21. Notable at least in part for its fumbled potential, this health-care-industry melodrama possesses all the right ingredients: an idealistic young lawyer, a corrupt corporate villain and a sympathetic victim. It just fails to assemble them into a compelling whole.
  22. Though it is a celebration of modesty, there is also quite a lot of vanity in The Secret Life of Walter Mitty.
  23. Though based on a remarkable true story, this clichéd tear-jerker is barely interested in Marguerite’s revolutionary teaching methods, focusing instead on the intensity of her connection to Marie.
  24. A savvy exercise in inspirational feel-good cinema lightly seasoned with grit.
  25. If the attention span of Charlie Bartlett didn’t wander here and there, the movie might have been a high school satire worthy of comparison with Alexander Payne’s “Election.” But as it dashes around and eventually turns soft, it loses its train of thought.
  26. Brazenly self-confident in its refusal to pander to the imagined sensitivity of its audience. In this it differs notably from Albert Brooks's "Looking for Comedy in the Muslim World," which approached some of the same topics with misplaced thoughtfulness and tact.
  27. A misfired, misguided would-be satire.
  28. A serious film filled with both great and awkward ideas and made as much from the heart as the head.
  29. More begets more and then too much in Mood Indigo.
  30. As the astronauts contend with airlocks, busted equipment and escape pods, it becomes increasingly difficult to pretend that this isn’t territory where more inventive screenwriters...and stronger visual stylists have gone before.
  31. Where "Ringu" derived its power from the simplicity of its premise and the purity of its execution, One Missed Call staggers under the weight of its director's taste for baroque excess.
  32. The battle scenes are as lacking in heat and coherence as the central love story.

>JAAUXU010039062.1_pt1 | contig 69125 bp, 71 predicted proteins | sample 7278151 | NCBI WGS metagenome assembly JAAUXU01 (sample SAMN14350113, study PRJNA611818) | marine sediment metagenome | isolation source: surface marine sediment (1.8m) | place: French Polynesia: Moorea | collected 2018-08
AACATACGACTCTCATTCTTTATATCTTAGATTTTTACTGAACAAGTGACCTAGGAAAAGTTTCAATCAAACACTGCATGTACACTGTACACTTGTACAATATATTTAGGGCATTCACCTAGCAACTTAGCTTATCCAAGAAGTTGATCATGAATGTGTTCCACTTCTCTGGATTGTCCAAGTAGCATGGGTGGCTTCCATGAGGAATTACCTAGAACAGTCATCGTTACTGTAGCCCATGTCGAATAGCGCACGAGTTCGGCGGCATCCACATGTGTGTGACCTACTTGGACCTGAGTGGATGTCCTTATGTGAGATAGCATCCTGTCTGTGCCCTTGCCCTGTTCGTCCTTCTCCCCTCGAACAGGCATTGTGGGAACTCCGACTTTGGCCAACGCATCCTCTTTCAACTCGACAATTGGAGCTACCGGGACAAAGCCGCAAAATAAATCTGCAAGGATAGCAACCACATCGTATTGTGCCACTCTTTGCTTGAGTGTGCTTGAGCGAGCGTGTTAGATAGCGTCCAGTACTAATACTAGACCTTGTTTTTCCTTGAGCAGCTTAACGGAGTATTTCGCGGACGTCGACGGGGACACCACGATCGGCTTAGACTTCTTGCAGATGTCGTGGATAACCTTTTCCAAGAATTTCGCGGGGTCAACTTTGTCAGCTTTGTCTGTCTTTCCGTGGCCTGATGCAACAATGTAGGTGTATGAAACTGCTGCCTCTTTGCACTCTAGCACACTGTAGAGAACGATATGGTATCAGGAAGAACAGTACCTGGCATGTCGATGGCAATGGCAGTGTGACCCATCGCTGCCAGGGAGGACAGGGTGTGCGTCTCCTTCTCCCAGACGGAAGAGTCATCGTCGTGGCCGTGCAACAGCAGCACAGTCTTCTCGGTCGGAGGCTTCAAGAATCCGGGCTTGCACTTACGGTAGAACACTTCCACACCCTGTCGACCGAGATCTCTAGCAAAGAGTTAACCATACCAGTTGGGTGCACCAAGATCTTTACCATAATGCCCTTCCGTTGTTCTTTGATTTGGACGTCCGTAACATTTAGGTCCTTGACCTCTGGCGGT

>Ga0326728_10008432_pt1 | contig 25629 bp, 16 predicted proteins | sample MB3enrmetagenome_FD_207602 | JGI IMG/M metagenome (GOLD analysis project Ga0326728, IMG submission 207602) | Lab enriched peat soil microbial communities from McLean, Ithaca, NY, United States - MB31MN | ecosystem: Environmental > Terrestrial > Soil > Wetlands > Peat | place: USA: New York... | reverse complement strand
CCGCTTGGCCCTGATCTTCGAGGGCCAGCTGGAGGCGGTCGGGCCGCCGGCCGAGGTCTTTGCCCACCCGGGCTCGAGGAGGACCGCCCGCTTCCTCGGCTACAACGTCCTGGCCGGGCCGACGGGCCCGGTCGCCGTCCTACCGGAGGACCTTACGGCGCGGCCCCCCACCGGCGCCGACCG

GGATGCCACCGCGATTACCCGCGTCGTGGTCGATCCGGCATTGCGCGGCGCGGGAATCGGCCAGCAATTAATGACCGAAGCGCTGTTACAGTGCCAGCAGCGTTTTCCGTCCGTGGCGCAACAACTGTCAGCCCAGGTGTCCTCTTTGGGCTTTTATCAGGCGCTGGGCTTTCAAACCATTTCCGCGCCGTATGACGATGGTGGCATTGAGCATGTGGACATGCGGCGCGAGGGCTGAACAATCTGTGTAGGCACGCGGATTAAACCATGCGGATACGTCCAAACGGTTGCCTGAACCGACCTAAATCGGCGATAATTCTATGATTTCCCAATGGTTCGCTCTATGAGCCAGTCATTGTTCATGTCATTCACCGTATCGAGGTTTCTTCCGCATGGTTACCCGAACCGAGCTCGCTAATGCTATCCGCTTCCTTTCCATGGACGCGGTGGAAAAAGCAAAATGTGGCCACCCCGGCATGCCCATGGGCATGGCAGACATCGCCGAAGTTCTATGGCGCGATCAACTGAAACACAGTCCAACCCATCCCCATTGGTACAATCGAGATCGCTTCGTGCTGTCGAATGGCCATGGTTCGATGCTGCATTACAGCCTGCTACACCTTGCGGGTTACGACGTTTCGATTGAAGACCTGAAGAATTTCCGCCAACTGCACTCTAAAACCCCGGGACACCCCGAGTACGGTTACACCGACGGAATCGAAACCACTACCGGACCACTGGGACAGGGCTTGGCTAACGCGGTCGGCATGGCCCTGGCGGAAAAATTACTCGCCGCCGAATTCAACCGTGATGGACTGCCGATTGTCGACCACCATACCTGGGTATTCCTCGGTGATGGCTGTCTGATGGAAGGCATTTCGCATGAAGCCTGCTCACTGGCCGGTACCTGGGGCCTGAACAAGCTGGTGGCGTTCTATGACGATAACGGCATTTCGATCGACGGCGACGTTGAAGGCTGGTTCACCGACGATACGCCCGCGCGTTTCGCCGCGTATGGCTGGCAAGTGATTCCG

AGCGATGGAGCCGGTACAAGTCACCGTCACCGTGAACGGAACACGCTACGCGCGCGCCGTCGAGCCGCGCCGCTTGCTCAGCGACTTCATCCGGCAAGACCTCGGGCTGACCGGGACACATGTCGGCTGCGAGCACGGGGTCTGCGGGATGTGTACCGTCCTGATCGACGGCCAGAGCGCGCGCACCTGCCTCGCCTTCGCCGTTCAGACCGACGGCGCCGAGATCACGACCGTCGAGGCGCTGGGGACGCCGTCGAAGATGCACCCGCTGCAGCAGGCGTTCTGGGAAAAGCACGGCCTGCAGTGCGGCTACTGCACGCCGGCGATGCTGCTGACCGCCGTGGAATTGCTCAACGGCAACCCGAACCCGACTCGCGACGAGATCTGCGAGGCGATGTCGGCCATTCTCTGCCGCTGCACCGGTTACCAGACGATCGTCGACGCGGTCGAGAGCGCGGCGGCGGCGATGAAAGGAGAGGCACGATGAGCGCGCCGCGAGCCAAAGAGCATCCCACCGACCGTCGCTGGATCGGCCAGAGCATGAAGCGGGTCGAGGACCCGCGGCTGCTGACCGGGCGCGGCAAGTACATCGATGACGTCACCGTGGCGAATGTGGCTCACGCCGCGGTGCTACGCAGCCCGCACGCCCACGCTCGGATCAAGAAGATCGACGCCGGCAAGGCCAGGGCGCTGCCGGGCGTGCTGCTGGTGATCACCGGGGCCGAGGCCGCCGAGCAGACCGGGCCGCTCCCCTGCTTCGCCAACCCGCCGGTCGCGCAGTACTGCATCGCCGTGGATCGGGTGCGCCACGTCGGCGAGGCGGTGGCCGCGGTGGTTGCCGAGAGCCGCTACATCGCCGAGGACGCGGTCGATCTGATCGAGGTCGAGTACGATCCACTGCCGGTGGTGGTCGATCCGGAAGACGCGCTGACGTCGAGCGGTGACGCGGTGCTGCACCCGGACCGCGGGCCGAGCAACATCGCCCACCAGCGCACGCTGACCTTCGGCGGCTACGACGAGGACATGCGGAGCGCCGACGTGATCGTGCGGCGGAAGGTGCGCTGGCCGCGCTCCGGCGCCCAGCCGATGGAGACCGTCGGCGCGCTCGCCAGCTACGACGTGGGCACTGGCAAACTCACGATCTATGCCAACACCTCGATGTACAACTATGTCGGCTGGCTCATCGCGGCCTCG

33. Lone Scherfig (“An Education”), the Danish filmmaker who directed the movie from a screenplay by Ms. Wade, has coaxed wonderfully nasty performances from a young cast.
  34. Mr. Buscemi wrote and starred in the small gem of a movie ("Trees Lounge"), which had more psychological nuance than this emotionally cauterized slice of minimalist malaise.
  35. The South Korean director Kim Jee-woon fails to dazzle with the endless speeding-car sequences, but that 60-second flourish during a lengthy firefight is almost worth the tedium.
  36. The movie never transcends a screenwriting formula that makes you uncomfortably aware of the machinery driving it all.
  37. The film, to its credit, never tries to pluck your heartstrings. As it follows the Geldharts around New York, they are figures in a meditative dialogue on human values that reaches no easy conclusions.
  38. The film's seductive lack of pretension will make a fan of you.
  39. Not since the latest fashion layout flirted with arty desolation, has misery looked this fabulously pristine.
  40. Entertaining, lightly mocking documentary.
  41. Because all of this looks blatantly unreal, and because the timing of the shock effects is so haphazard, Dead Alive isn't especially scary or repulsive. Nor is it very funny. Long before it's over, the half-hour-plus bloodbath that is the climax of the film has become an interminable bore. [12 Feb 1993, p.C16]
    • The New York Times
  42. Openly polemical but also sobering documentary.
  43. Nothing about Tales From the Darkside is likely to give anyone much of a scare. But thanks to casting that is savvier than the horror norm, and to direction by John Harrison that is workmanlike and sometimes even witty, at least it's fun.
  44. Mr. Records (the child actor in “Where the Wild Things Are”) is nimble and unsentimental in playing a character who is playing at normal, supported by a solid cast in a well-filmed indie that doesn’t let its low budget get in the way of some true chills.
  45. Mr. Stone builds his case seamlessly but leaves no room for dissent, much less a drop of doubt.
  46. It is not really much of a movie at all, if by movie you mean a work of visual storytelling about the dramatic actions of a group of interesting characters.
  47. Mr. Mekas makes little attempt to smooth out his transitions between takes or scenes, which only reinforces the intensely personal, even handmade nature of the work.
  48. Despite Mr. Maren’s own ample experience as a writer, the references to book culture don’t feel vivid enough to act as more than scene-setting, and the film’s strength lies in the family relationships.
    • 54 Metascore
    • 40 Critic Score